[Unconference] Who Cares What People Will Read? What Will They Pay For?

This session was among the most popular pitched to our annual unconference, in which attendees can suggest topics they feel should be added to this year's schedule. The pitches are voted on by other attendees, and this year the top five were added to the ONA17 schedule.

See the pitches.

At its core, journalism has always been about quality. But the advertiser-supported model confused the very idea of quality to mean quantity of readers. We’ve learned it’s usually the case that stories that go “viral” on the web are not stories that people would be willing to pay for. It’s actually a much higher bar, and a much more difficult task than you might imagine, to truly learn what people are willing to pay for, vs. what they’re merely willing to read. If you want to learn more about the kind of journalism you need to produce to move from an advertising-centric model to a subscriber-centric model, then this session is for you. If you’d like to talk about the possibilities of high-value subscriptions, or even membership models, then this session also is for you. Ken Sands, deputy publisher at the Chronicle of Higher Education, will lead the discussion.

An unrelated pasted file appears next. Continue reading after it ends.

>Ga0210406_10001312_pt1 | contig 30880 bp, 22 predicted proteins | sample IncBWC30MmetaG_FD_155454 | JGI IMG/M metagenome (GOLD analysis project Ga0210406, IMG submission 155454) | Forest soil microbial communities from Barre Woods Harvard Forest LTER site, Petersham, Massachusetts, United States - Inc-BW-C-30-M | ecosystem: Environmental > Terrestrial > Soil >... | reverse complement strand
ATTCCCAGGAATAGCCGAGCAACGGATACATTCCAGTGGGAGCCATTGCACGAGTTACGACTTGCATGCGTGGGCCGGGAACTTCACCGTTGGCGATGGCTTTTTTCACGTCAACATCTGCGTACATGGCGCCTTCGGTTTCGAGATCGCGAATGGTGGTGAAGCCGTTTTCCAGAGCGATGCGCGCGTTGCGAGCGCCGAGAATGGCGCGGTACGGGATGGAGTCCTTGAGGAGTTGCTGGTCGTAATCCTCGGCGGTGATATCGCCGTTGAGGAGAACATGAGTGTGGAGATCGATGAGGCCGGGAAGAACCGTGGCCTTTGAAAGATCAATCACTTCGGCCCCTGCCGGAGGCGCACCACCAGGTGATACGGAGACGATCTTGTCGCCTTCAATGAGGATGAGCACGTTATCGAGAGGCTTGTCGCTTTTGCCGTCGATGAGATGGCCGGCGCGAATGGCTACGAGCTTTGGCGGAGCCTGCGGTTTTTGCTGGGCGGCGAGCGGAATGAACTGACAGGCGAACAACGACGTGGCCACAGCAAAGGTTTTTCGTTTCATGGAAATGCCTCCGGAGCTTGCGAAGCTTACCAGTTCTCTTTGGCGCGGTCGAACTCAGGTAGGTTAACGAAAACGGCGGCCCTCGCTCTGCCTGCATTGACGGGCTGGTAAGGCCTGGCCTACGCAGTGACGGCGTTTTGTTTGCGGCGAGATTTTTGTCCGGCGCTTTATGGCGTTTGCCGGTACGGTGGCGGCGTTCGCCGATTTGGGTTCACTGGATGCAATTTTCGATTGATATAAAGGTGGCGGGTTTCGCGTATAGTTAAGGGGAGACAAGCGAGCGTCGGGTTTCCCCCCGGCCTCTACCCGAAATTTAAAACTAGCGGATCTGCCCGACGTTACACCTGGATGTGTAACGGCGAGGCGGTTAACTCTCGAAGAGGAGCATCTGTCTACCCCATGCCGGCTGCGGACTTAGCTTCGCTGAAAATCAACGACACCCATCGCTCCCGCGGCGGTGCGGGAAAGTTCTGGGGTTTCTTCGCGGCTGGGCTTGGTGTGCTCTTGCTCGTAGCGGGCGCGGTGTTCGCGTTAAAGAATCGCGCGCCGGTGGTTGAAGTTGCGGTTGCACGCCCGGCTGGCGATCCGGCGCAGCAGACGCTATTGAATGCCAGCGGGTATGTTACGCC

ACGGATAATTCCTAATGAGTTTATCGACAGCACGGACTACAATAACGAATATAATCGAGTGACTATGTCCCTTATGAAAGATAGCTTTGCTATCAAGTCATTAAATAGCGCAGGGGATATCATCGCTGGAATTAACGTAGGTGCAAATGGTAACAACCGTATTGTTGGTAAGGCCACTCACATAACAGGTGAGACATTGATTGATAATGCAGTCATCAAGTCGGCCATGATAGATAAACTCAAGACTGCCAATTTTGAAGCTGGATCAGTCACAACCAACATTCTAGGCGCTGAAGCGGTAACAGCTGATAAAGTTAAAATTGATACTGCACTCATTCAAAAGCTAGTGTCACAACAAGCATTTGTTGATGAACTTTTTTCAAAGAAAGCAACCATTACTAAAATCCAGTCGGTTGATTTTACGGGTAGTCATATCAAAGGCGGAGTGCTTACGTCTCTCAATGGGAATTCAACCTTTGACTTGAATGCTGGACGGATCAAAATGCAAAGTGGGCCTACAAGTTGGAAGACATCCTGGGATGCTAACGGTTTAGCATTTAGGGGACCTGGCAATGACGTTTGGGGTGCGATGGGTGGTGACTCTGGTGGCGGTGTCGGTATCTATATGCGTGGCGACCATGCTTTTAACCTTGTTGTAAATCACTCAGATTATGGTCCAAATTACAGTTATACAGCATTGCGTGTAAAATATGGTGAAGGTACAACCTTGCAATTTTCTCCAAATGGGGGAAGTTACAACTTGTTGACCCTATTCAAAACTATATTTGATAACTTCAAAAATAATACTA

The unconference is generously supported by Medium.


Ken Sands - Deputy Publisher, The Chronicle of Higher Education

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